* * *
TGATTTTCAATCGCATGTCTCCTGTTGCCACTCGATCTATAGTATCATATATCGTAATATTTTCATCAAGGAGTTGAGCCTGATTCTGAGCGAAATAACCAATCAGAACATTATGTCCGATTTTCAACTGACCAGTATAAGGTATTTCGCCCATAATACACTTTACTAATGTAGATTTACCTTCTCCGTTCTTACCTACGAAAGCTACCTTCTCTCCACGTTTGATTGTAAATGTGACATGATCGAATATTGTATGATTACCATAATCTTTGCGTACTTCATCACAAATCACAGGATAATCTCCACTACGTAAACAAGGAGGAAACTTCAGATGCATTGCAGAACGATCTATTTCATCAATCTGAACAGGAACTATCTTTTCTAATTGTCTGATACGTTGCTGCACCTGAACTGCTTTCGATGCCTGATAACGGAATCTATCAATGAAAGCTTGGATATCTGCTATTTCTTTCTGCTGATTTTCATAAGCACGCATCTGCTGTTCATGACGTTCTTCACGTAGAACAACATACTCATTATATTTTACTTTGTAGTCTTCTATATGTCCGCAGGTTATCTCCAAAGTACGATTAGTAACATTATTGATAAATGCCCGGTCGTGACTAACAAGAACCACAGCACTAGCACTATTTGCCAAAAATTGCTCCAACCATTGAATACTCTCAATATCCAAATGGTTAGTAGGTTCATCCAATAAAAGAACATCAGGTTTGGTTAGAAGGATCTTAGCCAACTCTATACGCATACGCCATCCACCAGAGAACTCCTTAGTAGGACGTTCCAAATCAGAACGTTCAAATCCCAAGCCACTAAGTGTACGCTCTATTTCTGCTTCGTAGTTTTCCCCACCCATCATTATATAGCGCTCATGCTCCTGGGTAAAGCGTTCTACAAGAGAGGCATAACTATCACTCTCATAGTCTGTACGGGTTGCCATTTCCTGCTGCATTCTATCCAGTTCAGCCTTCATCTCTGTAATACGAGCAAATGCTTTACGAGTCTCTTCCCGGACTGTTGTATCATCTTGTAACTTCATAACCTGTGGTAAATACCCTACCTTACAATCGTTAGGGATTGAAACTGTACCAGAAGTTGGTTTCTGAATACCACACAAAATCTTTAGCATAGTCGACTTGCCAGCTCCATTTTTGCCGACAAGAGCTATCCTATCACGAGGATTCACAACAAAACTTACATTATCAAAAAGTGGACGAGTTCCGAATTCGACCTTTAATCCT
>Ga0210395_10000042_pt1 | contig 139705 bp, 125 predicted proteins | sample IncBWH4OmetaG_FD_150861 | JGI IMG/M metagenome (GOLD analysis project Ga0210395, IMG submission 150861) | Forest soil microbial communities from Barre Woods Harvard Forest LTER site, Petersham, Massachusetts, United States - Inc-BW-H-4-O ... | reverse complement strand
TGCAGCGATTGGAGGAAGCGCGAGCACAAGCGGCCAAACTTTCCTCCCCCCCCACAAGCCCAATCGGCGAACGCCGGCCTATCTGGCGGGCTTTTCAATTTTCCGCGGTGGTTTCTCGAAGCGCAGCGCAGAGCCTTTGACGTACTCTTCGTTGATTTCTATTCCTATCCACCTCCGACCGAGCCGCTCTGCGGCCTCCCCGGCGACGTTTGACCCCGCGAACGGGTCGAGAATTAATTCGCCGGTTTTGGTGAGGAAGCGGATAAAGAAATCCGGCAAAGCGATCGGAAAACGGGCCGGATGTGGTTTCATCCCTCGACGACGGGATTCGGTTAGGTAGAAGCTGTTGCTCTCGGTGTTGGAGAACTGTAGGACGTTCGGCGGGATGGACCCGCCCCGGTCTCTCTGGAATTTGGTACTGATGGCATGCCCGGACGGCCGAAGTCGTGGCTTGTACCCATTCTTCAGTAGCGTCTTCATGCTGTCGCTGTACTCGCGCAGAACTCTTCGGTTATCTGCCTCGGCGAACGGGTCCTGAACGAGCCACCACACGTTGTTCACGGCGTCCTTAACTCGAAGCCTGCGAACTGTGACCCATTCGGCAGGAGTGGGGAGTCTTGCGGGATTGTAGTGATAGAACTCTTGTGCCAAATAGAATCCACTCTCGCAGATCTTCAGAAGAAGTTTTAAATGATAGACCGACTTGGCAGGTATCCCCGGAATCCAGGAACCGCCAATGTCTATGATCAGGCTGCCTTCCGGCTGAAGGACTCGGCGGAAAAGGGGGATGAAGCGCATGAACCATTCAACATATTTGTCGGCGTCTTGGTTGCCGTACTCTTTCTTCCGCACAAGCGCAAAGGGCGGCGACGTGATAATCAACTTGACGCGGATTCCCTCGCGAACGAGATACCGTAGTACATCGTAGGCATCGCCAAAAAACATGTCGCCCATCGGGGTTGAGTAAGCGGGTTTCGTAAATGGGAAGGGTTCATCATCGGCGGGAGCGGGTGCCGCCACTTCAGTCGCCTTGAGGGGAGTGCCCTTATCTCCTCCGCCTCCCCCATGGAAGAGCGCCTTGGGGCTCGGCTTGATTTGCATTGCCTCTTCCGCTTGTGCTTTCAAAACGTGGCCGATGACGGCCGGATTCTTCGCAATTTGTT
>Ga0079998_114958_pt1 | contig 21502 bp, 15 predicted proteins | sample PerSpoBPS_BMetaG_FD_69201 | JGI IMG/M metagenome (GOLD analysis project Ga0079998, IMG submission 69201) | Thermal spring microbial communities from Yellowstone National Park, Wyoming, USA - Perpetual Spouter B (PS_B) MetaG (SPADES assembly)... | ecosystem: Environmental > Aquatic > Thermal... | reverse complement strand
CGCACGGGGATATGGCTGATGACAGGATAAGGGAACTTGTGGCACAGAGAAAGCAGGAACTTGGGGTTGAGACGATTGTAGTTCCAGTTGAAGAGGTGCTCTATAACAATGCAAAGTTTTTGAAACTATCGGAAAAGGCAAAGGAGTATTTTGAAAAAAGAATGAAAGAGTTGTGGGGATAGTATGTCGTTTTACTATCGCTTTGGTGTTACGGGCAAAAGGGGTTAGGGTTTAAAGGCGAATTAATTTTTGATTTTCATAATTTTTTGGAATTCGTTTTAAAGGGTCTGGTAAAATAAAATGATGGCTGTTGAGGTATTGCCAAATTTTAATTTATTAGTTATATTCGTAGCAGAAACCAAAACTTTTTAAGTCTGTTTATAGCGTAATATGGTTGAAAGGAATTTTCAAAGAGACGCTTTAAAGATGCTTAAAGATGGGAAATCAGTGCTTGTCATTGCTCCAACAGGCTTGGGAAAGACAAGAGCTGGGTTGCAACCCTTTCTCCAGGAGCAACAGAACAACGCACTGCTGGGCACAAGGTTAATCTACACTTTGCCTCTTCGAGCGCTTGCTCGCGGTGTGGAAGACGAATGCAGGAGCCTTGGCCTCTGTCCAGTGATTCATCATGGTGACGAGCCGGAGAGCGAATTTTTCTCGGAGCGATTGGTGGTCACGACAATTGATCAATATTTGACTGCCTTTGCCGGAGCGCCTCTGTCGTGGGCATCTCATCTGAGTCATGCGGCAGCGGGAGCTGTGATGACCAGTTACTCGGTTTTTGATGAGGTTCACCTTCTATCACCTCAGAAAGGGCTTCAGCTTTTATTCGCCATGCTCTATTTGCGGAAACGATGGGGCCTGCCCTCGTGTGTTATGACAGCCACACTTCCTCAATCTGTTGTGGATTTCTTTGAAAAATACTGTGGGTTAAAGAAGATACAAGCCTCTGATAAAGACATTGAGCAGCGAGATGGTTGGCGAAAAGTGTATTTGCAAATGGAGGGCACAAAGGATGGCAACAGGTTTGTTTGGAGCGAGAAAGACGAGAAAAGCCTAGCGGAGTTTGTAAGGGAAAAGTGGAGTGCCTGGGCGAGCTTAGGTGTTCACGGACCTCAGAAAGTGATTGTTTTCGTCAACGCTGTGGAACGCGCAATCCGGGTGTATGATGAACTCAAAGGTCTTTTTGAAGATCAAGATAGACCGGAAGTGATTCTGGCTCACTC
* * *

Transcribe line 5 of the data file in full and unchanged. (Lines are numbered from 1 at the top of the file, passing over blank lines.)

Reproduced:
CGCACGGGGATATGGCTGATGACAGGATAAGGGAACTTGTGGCACAGAGAAAGCAGGAACTTGGGGTTGAGACGATTGTAGTTCCAGTTGAAGAGGTGCTCTATAACAATGCAAAGTTTTTGAAACTATCGGAAAAGGCAAAGGAGTATTTTGAAAAAAGAATGAAAGAGTTGTGGGGATAGTATGTCGTTTTACTATCGCTTTGGTGTTACGGGCAAAAGGGGTTAGGGTTTAAAGGCGAATTAATTTTTGATTTTCATAATTTTTTGGAATTCGTTTTAAAGGGTCTGGTAAAATAAAATGATGGCTGTTGAGGTATTGCCAAATTTTAATTTATTAGTTATATTCGTAGCAGAAACCAAAACTTTTTAAGTCTGTTTATAGCGTAATATGGTTGAAAGGAATTTTCAAAGAGACGCTTTAAAGATGCTTAAAGATGGGAAATCAGTGCTTGTCATTGCTCCAACAGGCTTGGGAAAGACAAGAGCTGGGTTGCAACCCTTTCTCCAGGAGCAACAGAACAACGCACTGCTGGGCACAAGGTTAATCTACACTTTGCCTCTTCGAGCGCTTGCTCGCGGTGTGGAAGACGAATGCAGGAGCCTTGGCCTCTGTCCAGTGATTCATCATGGTGACGAGCCGGAGAGCGAATTTTTCTCGGAGCGATTGGTGGTCACGACAATTGATCAATATTTGACTGCCTTTGCCGGAGCGCCTCTGTCGTGGGCATCTCATCTGAGTCATGCGGCAGCGGGAGCTGTGATGACCAGTTACTCGGTTTTTGATGAGGTTCACCTTCTATCACCTCAGAAAGGGCTTCAGCTTTTATTCGCCATGCTCTATTTGCGGAAACGATGGGGCCTGCCCTCGTGTGTTATGACAGCCACACTTCCTCAATCTGTTGTGGATTTCTTTGAAAAATACTGTGGGTTAAAGAAGATACAAGCCTCTGATAAAGACATTGAGCAGCGAGATGGTTGGCGAAAAGTGTATTTGCAAATGGAGGGCACAAAGGATGGCAACAGGTTTGTTTGGAGCGAGAAAGACGAGAAAAGCCTAGCGGAGTTTGTAAGGGAAAAGTGGAGTGCCTGGGCGAGCTTAGGTGTTCACGGACCTCAGAAAGTGATTGTTTTCGTCAACGCTGTGGAACGCGCAATCCGGGTGTATGATGAACTCAAAGGTCTTTTTGAAGATCAAGATAGACCGGAAGTGATTCTGGCTCACTC